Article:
Question Is RAM labeled “4GB(2x2GB)” actually 4GB?

May 5, 2019
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I’ve seen this conversation all over the place, but I’ve never read a definitive answer. I’ve checked out the instructions for ASUS Sabertooth x58 motherboard and tried different physical RAM placements. (A1, B1, C1)(A1, A2; with only two cards)(A1 with only one card) and (A1, B1, C1) in a completely different computer. Each time the RAM total is as if each card only has 2GB each. Why then would Corsair put a “4GB” on the label? Why would Newegg and other places advertise them as 4GB cards if they aren’t?

I have 3 cards; each labeled -
“CMD4GX3M2A1600C9” and below that it is labeled ”4GB(2x2GB)2048MB 1600MHz 9-9-9-24”.

The mobo supports single, dual and tri-channel RAM. It supports 4GB in each of the 6 slots. The OS is running Win7Pro. The CPU has always shown 6GB RAM since it arrived. (ie, 3 cards labeled “4GB”. And one would assume that the BIOS and other operations to be up-to-date and running properly before shipping). Memory checks show no problems.

I noticed my shortage-of-RAM issue when I decided to max out my RAM for this mobo and buy 24GB. I opened the case and discovered that I could have been (or, should have been) operating with 12GB for the last 7 years instead of 6GB. I don’t want to take the chance in buying RAM labeled “4GB(2x2GB)” if I’ll only end up with 12GB. (6 slots with 2GB each).

If anyone can figure this one out I will be eternally grateful.
 
May 5, 2019
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I should’ve included that my Win7 Pro is 64-bit. The BIOS and Windows info indicates that 6GB of physical RAM is installed.

When a RAM “kit” is labeled 4GB (2x2GB) and there are 2 sticks in the package it makes perfect sense that the total could be 4GB. However, when there is no kit, meaning that the sticks are already installed and each individual stick is labeled 4GB, I would think each stick is 4GB. Similar to the olden days when disks were single sided and double sided. A single sided 3.5” floppy had 700KB. A dual-sided disk had 1.4MB. Twice the storage. Is a 2x2GB RAM stick made in a somewhat similar fashion? (ie, two sides of memory or maybe even two memory parts consisting of 2GB each that make up one physical stick). In that case it should just be labeled a 4GB stick; not a 2x2GB. If it’s not a 4GB stick, don’t label it a 2x2.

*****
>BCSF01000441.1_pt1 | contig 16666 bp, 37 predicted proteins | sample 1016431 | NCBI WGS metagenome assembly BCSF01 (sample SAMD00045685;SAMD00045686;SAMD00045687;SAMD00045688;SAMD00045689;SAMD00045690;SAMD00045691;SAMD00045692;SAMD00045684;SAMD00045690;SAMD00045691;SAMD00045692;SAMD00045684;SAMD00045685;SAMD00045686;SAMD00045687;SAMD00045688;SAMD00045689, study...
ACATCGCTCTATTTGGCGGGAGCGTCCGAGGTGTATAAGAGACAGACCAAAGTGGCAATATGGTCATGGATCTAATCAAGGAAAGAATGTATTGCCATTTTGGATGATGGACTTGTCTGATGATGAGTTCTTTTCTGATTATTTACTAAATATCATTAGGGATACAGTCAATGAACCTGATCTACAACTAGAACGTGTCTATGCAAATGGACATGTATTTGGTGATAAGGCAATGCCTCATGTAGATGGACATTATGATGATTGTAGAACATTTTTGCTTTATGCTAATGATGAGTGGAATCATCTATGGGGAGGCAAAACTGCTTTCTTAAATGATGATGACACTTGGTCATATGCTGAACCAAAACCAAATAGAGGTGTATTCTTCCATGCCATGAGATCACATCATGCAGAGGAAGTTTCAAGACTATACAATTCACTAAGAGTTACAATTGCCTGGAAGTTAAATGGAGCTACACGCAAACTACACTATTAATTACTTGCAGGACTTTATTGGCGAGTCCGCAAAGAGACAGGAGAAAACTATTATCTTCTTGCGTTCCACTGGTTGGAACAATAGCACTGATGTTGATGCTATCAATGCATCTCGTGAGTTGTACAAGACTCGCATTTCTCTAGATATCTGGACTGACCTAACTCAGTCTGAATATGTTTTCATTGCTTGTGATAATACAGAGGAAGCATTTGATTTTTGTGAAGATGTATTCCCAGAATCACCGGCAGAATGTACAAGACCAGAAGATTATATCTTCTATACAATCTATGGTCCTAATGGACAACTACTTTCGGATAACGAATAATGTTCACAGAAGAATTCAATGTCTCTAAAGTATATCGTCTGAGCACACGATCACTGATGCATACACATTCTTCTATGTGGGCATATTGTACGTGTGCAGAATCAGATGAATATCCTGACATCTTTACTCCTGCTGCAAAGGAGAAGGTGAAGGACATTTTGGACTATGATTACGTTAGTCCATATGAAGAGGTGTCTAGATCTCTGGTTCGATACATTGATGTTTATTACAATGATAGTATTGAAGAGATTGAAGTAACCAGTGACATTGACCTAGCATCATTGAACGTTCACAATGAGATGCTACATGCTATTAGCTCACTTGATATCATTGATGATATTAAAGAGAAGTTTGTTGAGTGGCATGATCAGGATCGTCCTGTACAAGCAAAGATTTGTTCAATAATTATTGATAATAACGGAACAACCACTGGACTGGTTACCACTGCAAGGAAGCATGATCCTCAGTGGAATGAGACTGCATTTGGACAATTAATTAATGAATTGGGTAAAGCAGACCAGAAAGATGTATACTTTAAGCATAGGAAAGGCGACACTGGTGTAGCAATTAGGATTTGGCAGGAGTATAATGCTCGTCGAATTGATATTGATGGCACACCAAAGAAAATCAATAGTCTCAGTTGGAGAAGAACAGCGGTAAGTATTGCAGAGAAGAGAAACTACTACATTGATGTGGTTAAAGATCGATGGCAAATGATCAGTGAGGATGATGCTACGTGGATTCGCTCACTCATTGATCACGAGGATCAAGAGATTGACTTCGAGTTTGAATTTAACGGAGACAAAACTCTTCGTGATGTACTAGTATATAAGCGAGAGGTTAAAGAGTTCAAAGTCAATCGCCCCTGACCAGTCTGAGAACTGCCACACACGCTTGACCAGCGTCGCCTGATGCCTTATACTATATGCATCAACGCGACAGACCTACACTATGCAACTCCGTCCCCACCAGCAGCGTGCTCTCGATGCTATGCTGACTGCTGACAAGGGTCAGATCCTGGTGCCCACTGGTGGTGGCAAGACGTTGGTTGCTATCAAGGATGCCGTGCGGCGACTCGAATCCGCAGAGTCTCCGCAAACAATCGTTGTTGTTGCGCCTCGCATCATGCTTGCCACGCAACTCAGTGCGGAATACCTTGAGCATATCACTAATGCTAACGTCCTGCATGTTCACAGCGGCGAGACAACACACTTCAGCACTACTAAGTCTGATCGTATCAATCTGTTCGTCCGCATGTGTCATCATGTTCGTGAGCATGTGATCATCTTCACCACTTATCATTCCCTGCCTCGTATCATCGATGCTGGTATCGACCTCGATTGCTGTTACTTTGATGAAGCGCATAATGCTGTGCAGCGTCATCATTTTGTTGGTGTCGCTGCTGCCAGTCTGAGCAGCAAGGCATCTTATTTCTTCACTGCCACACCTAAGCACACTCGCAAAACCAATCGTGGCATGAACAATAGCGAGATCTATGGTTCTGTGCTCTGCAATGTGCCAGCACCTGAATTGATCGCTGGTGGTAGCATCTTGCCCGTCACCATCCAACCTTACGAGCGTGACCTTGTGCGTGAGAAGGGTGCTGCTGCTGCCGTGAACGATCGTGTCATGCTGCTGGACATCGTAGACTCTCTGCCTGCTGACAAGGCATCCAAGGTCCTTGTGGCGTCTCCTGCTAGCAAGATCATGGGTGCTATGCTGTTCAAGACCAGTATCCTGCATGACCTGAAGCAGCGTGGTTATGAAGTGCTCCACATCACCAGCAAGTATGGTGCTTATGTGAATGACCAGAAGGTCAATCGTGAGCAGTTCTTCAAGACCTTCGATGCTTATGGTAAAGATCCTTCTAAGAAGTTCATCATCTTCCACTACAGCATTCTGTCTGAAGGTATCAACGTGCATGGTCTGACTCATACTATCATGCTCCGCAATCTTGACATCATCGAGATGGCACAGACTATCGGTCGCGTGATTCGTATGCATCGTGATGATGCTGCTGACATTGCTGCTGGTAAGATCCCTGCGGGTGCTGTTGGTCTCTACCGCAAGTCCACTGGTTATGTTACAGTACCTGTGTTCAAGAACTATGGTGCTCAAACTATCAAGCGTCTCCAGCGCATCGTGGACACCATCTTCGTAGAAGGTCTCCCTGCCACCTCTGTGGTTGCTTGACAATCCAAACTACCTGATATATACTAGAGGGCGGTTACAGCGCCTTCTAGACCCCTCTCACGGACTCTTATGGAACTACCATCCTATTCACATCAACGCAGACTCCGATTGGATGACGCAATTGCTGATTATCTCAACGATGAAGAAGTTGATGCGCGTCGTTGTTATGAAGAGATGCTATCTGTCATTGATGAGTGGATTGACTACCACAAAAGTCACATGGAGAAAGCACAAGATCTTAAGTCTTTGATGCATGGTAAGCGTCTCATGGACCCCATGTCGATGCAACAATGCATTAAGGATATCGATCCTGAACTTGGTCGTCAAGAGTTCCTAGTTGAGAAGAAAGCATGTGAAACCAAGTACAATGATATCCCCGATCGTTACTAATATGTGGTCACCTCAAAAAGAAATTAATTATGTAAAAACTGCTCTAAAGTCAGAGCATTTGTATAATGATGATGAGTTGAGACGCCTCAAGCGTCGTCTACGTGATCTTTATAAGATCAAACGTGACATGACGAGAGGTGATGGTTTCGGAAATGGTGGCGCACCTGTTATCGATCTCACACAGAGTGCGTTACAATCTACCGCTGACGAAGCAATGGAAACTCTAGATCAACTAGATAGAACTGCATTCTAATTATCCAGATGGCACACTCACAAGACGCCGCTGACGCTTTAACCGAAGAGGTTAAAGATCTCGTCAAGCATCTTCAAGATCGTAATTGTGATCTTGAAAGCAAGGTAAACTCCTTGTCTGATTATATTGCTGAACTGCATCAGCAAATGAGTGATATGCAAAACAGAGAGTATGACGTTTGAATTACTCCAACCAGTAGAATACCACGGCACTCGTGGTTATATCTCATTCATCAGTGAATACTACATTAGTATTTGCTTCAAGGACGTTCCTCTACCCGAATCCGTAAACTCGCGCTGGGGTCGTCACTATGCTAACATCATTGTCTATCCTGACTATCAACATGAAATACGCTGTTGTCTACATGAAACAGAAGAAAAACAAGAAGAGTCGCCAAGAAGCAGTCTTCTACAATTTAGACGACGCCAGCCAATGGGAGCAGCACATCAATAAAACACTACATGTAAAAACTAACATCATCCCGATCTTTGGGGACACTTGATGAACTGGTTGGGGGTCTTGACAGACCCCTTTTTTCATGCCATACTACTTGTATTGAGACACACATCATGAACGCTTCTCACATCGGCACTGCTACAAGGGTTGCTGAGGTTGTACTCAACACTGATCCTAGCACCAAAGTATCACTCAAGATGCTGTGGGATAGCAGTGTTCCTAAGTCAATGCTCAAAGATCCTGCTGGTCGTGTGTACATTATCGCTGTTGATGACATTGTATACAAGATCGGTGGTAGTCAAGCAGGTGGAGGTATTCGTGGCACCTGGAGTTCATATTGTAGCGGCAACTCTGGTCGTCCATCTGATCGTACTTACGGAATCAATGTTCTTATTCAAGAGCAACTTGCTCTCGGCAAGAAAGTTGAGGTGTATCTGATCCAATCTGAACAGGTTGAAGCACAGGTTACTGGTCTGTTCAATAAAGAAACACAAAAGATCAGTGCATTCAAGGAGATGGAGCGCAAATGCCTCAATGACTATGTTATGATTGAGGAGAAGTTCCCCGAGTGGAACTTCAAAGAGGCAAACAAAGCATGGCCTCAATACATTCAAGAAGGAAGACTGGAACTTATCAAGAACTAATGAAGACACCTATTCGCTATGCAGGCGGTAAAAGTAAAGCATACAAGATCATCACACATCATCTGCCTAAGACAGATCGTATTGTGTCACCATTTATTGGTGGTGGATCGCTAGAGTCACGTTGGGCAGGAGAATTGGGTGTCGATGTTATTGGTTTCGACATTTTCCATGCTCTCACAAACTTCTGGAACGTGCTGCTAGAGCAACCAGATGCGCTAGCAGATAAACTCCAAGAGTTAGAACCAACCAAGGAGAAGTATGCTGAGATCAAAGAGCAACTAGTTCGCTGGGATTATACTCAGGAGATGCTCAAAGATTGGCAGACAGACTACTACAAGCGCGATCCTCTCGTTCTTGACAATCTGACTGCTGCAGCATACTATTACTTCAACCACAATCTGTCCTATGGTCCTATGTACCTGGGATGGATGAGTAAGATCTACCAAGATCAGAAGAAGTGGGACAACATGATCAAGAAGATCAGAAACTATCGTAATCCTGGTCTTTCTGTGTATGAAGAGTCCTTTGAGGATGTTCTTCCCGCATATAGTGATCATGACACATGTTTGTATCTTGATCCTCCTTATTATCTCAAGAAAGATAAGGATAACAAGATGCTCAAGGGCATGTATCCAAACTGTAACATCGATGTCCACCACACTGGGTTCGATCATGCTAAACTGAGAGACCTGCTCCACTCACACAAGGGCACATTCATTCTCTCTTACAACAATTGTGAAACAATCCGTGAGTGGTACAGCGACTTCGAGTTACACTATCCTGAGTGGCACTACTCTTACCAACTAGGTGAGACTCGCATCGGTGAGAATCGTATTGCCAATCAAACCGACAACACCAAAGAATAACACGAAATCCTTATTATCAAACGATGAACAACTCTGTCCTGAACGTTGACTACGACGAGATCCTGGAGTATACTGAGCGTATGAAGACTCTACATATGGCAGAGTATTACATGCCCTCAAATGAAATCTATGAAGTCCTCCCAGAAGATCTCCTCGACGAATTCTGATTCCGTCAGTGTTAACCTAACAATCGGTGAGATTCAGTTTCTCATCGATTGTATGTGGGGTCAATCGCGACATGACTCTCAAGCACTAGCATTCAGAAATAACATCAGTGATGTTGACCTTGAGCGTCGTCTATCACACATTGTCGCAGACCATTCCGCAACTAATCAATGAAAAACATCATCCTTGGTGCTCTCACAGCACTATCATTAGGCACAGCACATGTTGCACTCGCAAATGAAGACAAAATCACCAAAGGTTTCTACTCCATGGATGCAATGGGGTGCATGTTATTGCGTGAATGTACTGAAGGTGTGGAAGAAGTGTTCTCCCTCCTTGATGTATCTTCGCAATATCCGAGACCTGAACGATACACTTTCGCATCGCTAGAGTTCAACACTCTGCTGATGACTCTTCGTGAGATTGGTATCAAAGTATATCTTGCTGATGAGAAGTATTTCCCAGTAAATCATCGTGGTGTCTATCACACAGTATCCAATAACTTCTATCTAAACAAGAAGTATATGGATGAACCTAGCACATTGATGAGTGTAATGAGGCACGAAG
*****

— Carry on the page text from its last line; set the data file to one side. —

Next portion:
I don’t have a carton with 1x12 eggs. I have a carton with 12 eggs. Similarly, if you gave me a carton “2x6 eggs” I would assume you’re giving me 12 eggs, not 6, which would be 1x6.
 

AllanGH

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Mar 10, 2019
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Well, I have seen "kits" (pairs or quads) of RAM labelled with the total capacity of the aggregate memory, but that's on the sale unit package, not on the individual module. If I've handled modules that are labelled as you have described, I have never noticed that, and would consider it anomalous.

You made me get my box-o-DIMMS out of the closet, and check. I have nothing in there having that style of labeling on them, and most are DIMMS that have been bought in pairs or quads.....none of it is Corsair, though, so maybe that's one of their own idiosyncrasies for multiple DIMM packages.
 

Pythonbites

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Feb 19, 2017
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It means 2 sticks 2 of 2 GB. It's much faster to do this with dual channel and doubles your bandwidth. If you have 4 or morememory slots and/or don't plan on upgrading any time too soon, get that instead of 1x4gb
 
May 5, 2019
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Thanks for you’re input. If it appears that I’m on a rant, it’s not with you or anyone here.

If links are allowed here, check this out. These sticks have similar labeling methods. (The link is for informational purposes only. I’m not endorsing or selling anything).
https://m.newegg.com/product/9SIAH9B8Y50358?m_ver=1

Put both of these sticks side by side and you might assume that you’ll have 4GB once installed. Take one of the stick away and it gets confusing. There still remains a “4GB” on the label, but it’s unclear what you’re actually getting. In my specific case there are three unpackaged sticks, each labeled 4GB(2x2GB).

I might just steer clear of Corsair and other brands that label sticks in this way.
 

AllanGH

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Mar 10, 2019
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I figure that a pilot point Sharpie marker will take care of that. Nonetheless, having had this called to attention, I would just assume that, given that sort of notation, I'm dealing with kit components--one DIMM is a 2GB DIMM that belongs to a 4GB matched pair. Might as well just roll with it.
 

hang-the-9

Titan
Moderator
Thanks for you’re input. If it appears that I’m on a rant, it’s not with you or anyone here.

If links are allowed here, check this out. These sticks have similar labeling methods. (The link is for informational purposes only. I’m not endorsing or selling anything).
https://m.newegg.com/product/9SIAH9B8Y50358?m_ver=1

Put both of these sticks side by side and you might assume that you’ll have 4GB once installed. Take one of the stick away and it gets confusing. There still remains a “4GB” on the label, but it’s unclear what you’re actually getting. In my specific case there are three unpackaged sticks, each labeled 4GB(2x2GB).

I might just steer clear of Corsair and other brands that label sticks in this way.
Yes you are correct, the label can cause issues if you are not aware that they are part of a kit. Many RAM kits are actually listed that way, the HyperX kits I usually use have a /16 in the part name even though the sticks are 8 gb each.
 

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